Zero in on cost containment for kids with chronic conditions

Just 10% of enrollees, two-thirds of whom have a chronic condition, account for 72% of spending on children in Medicaid and the Children's Health Insurance Program(CHIP), according to a study published by Genevieve M. Kenney, PhD, Thomas Selden, and Joel Ruhter in Health Affairs, "Containing Costs And Improving Care For Children In Medicaid And CHIP."

These data highlight the importance of cost-containment strategies to reduce avoidable hospitalizations and emergency department (ED) use among childrenwith chronic problems, and policies that increase preventivecare, particularly among African-American children.

"We were only able to look at this at a national level, but it made me think about how critical it is to understand the state variation in this. We just don't have our arms wrapped around that right now," says Kenney, the study's lead author and a senior fellow and health economist at The Urban Institute in Washington, DC.

However, since state claims data also reflect high levels of concentration in spending for children, "that suggests that this is probably the norm," says Dr. Kenney.

The researchers expected to find higher spending levels for disabled children who qualify for Supplemental Security Income (SSI), which are high-need populations. That pattern was borne out in the data. Surprisingly, though, the spending distribution was heavily concentrated among Medicaid and CHIP-enrolled kids who were not enrolled in SSI as well.

High spenders were more likely to have ED visits and hospital stays. This might be due to higher need for this type of care, but it also might reflect some inefficiencies in the delivery of care. If that is the case, then cost savings could be seen if outpatient care is managed more effectively.

"What feels highly actionable to me, from a policy standpoint, are the findings that indicate that such a high share of the kids in the upper part of the spending distribution have chronic health problems, and that high levels of spending frequently persist over time," says Dr. Kenney. "What that suggests is that states could achieve higher-quality, lower-cost care by testing and evaluating care coordination and disease management programs and other service delivery strategies targeted to children with chronic health problems. It could [prove] fruitful for Medicaid programs to zero in on this population, particularly the children who qualify for SSI."

Some getting no care

On the other end of the spectrum, 30% of the enrolled children received little or no care at all. "We were struck by the low spending side as another area that would require a different set of responses," says Kenney. "States should look closely at the children who are enrolled for a whole year who aren't showing up as getting any services. This could indicate problems with accessing care. Not seeing providers could also mean that children's health problems aren't being diagnosed."

In addition, for children who are receiving health care, it's not clear that they are getting the recommended levels of care, or that the care they are getting is appropriate.

"We know that health-seeking behavior and patterns of care are influenced both by provider availability and the individual's perception of their care needs," says Dr. Kenney. "Even for kids with private coverage, there can be low spenders. This type of issue isn't unique to public programs. But given that Medicaid and CHIP disproportionately serve children with more health problems and minority backgrounds, there is additional reason to worry about it."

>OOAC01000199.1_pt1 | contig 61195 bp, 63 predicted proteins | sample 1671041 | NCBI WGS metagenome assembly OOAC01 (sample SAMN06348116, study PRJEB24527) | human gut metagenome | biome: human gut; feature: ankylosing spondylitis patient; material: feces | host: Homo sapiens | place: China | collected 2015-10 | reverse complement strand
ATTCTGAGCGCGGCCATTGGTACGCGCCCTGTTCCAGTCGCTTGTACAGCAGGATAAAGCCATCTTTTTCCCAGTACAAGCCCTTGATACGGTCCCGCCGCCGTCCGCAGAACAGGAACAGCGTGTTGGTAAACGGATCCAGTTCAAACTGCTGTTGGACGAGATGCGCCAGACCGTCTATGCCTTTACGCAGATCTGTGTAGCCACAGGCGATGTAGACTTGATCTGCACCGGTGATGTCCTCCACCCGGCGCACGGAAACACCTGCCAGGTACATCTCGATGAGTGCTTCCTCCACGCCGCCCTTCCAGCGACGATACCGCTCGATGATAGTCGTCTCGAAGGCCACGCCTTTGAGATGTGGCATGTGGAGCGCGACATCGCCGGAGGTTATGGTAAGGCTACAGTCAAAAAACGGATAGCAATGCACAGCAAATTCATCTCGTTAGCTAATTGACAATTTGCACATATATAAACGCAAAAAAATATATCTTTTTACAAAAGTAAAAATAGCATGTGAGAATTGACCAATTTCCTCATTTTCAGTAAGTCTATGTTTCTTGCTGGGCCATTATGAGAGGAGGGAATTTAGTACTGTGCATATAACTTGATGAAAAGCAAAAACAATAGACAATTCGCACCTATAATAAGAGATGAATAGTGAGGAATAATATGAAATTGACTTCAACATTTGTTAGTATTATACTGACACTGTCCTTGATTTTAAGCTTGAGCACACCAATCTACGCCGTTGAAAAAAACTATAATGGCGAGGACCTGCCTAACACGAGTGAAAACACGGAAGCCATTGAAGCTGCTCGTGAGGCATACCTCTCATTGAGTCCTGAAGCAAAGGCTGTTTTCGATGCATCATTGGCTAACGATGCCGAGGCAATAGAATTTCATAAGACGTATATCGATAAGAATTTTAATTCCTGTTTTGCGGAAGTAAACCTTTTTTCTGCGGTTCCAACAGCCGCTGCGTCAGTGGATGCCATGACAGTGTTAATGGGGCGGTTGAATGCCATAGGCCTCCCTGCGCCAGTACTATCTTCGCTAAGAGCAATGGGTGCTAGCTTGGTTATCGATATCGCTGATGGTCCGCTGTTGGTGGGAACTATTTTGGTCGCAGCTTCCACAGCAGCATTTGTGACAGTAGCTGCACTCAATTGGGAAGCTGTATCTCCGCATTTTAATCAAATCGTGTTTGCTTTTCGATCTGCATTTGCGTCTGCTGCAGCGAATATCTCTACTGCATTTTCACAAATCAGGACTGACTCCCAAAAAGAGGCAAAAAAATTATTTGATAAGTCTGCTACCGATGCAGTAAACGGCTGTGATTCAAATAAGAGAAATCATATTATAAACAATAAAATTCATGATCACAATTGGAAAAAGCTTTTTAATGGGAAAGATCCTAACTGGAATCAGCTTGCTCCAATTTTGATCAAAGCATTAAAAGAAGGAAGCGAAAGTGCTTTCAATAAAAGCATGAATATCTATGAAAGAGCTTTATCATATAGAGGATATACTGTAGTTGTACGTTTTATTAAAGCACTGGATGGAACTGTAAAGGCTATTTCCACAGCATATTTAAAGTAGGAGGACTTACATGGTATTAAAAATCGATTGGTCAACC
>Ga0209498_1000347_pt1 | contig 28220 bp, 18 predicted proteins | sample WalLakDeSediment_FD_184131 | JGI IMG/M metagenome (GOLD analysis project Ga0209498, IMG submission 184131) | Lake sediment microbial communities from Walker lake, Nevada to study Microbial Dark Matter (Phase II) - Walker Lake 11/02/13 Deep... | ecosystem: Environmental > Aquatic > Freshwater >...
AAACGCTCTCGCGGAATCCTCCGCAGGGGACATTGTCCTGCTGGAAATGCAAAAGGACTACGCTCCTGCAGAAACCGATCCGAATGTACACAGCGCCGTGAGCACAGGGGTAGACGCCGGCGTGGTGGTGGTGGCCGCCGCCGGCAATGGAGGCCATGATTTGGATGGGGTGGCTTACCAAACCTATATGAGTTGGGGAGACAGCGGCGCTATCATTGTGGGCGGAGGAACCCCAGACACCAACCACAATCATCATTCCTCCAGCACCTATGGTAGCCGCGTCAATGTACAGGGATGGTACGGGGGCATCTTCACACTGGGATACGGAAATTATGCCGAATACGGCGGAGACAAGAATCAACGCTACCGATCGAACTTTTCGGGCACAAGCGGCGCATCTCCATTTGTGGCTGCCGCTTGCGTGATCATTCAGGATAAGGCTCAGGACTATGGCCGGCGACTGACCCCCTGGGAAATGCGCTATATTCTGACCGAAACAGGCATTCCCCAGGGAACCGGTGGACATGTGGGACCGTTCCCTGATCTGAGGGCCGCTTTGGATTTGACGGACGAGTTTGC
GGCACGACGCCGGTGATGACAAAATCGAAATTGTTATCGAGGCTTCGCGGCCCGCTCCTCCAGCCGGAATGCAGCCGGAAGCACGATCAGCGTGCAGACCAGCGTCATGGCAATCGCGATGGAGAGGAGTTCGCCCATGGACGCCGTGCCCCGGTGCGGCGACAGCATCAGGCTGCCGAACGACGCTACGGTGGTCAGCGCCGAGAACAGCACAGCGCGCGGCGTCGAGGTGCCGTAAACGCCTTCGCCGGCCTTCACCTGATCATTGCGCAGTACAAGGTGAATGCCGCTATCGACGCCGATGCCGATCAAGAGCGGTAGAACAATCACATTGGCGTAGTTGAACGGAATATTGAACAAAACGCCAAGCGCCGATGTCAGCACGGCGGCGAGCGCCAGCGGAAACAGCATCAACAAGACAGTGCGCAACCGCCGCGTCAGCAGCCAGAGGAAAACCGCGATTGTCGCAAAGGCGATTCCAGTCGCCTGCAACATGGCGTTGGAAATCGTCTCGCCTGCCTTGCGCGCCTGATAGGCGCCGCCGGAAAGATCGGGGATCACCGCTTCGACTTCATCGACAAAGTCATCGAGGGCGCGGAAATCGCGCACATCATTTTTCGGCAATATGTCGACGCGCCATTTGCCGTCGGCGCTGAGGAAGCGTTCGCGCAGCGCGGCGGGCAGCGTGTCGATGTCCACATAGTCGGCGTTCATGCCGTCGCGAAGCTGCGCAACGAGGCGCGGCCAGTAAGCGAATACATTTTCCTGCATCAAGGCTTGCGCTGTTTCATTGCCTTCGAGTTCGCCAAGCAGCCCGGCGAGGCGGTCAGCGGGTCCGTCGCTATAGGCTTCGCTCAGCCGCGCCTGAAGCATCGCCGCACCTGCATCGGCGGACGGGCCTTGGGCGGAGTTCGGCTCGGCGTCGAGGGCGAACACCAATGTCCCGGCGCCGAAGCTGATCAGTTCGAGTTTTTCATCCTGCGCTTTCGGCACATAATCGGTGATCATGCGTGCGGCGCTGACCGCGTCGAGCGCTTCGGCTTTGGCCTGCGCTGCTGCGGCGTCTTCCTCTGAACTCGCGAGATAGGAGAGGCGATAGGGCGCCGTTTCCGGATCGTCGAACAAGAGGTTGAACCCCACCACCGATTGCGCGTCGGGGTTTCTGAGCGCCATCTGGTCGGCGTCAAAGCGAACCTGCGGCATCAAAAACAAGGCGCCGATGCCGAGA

Potential for savings

Cost-containment programs in Medicaid are largely focused on adults, partly because spending levels are higher than for children on average. "The concentration of high spenders in adults has been documented and explored, and now the same pattern is playing out with kids," says Dr. Kenney.

Dr. Kenney says it's "probably a safe bet that a big chunk of spending on children in any state's Medicaid program" is concentrated among the kids either enrolled in SSI or who have chronic health care problems.

For this reason, she says states would do well to develop strategies to identify children with chronic health care problems who are not enrolled in SSI. "When a child enrolls in Medicaid or CHIP, it's rare for them to fill out a health survey that indicates any conditions they might have," says Dr. Kenney. "States would also want to look at service patterns to see if there are certain models that are both lower cost and achieve better outcomes." For example, some care delivery models may have lower rates of ED use for kids or fewer hospitalizations for avoidable conditions.

"There will always be kids with large spending levels due to unexpected illnesses or accidents, but the persistence of high spending among children with chronic health care problems suggests that targeting them could pay off," says Dr. Kenney.

The tendency for children to "churn" in and out of Medicaid and CHIP is one complicating factor. If a child's asthma is managed more effectively, and this prevents an ED visit or hospitalization in the short term, the Medicaid program will see the savings. However, this is not the case if the ED visit is avoided after the child switches to private coverage. "We have to think about this from a more global perspective," says Dr. Kenney.

Since kids in SSI-eligible categories have high spending levels and because they are likely to have more continuous enrollment relative to other groups of children, this may be a good population to start with. "We are seeing that the burden of chronic illness is increasing with children. Moving forward, this will become an even more important issue facing state Medicaid and CHIP programs," says Dr. Kenney.

Contact Dr. Kenney at (202) 261-5568 or jkenney@urban.org.